The world-wide coronavirus deaths are reaching 15,000. It has now turned into a nightmare for the people and the governments all around the world. The situation in India is also not different. As the confirmed cases of coronavirus in India stands at 415, the country has so much to worry about.
Lack of Ventilators
With a sudden surge of coronavirus cases in India, the biggest challenge that may arise will be the shortage of ventilators.
In 5% of corona cases, doctors send patients with acute breathing problems to intensive care units (ICU). The coronavirus attacks people’s lungs. This compromises their ability to breathe as they develop pneumonia in some cases. Ventilators are crucial to keeping these patients alive. They are likely to die if they don’t get the device.
Ventilators are mainly imported and assembled in India or partially produced here. Experts suggest that India does not have a single indigenously manufactured ventilator, the reason being the companies that produce ventilators importing some or many of their components. One of the key issues here is that the global supply of ventilators and spares have depleted.
“Nobody has enough ventilators, no one will be able to cope. We have 100 people on ventilators at any given time. Even cancelling elective surgeries in hospitals to free up ICU beds will not be enough because there is a huge shortfall,” said Dr Yatin Mehta, chairman of critical care at Medanta.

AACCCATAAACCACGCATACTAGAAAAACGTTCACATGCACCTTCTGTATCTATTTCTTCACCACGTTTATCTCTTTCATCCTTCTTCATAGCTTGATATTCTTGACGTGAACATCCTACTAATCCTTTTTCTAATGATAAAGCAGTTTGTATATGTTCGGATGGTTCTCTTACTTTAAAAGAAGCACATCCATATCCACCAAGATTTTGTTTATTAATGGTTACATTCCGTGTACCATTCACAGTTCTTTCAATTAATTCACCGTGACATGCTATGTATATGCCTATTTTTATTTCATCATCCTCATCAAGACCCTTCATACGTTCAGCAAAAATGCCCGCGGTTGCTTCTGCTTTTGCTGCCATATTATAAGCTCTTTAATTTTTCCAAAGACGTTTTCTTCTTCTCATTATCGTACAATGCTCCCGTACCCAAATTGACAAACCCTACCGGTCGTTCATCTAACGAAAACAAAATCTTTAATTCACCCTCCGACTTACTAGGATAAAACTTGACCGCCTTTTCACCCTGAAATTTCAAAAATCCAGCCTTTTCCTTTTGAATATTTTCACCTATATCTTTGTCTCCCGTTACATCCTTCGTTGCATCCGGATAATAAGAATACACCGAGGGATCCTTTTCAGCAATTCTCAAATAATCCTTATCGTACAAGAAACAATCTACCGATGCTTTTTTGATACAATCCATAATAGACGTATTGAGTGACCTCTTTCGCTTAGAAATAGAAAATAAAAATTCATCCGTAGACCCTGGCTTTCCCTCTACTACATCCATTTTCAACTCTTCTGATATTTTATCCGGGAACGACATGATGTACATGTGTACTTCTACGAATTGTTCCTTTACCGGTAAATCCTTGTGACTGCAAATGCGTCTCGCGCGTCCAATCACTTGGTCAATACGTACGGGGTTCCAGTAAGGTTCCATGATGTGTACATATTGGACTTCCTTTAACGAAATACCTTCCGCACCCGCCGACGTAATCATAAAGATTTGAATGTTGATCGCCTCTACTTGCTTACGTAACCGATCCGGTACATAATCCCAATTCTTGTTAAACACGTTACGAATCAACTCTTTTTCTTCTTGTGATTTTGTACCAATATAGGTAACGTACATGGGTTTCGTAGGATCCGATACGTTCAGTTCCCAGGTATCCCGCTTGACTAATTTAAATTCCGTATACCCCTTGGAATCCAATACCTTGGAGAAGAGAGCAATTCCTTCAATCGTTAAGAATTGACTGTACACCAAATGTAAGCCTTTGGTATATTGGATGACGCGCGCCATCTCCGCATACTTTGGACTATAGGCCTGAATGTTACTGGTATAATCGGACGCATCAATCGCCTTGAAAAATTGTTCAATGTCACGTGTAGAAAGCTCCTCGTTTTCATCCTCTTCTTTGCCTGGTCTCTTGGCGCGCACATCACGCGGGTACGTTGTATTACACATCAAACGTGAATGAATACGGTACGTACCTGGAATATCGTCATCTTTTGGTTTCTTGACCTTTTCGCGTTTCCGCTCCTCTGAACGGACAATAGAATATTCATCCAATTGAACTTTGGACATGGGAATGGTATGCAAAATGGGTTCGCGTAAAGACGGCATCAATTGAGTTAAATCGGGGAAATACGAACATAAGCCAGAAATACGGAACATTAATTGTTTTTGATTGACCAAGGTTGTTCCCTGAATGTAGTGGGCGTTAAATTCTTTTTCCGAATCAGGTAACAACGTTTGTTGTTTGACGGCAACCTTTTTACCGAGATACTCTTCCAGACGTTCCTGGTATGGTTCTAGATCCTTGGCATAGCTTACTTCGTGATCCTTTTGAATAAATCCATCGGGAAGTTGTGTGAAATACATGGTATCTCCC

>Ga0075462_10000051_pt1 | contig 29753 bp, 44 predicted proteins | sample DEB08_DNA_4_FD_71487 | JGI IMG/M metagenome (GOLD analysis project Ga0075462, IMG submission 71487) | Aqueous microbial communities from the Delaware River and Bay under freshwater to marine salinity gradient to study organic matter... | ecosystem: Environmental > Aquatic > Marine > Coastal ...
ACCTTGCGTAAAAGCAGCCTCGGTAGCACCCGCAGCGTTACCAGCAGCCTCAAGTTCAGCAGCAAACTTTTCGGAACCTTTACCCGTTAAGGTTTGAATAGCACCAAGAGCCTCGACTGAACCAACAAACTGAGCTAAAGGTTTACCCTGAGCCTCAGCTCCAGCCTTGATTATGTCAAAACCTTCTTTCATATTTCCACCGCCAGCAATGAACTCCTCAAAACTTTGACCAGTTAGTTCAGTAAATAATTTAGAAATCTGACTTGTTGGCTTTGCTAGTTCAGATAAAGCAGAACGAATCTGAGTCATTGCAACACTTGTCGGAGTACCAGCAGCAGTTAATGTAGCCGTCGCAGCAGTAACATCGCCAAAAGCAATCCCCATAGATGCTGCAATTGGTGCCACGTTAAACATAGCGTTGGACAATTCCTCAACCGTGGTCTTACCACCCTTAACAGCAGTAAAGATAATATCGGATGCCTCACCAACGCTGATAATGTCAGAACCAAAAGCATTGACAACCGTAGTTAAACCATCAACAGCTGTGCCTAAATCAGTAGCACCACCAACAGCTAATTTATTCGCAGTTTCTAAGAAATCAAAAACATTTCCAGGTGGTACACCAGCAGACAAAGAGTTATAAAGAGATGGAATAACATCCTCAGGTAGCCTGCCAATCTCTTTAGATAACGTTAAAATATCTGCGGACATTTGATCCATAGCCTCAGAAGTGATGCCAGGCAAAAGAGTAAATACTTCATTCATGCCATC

According to Dr Dhruva Chaudhry, the president of the Indian Society of Critical Care, dealing with a surge will be a challenge. So, he recommends the strategy to delay spikes in numbers so that fewer people get infected, which will lower the number of people needing critical care all at once. Here is where social distancing works. Even if we manage to buy more ventilators, Training medical staff to use ventilators and ensuring there are enough skilled operators to run them 24×7 is a bigger challenge than procuring machines, according to some experts.
How the private health sector has geared up to tackle the situation?
The private sector has emerged as a strong force in India’s healthcare service delivery. Private hospitals have stopped doing non-essential operations, hence they have plenty of beds available in case of emergency. Private hospitals have started vacating beds by discharging stable patients. Other patients requiring intensive care are being shifted to a wing to free up an entire building exclusively for Covid-19 cases. But, private hospitals are out of reach for most people in rural areas. But, how is the rural toll taken up by the government?
According to the health infrastructure data published in the National Health Profile 2019, government hospitals would run out of beds in rural India even if 0.03 per cent of the rural population is hit by the virus.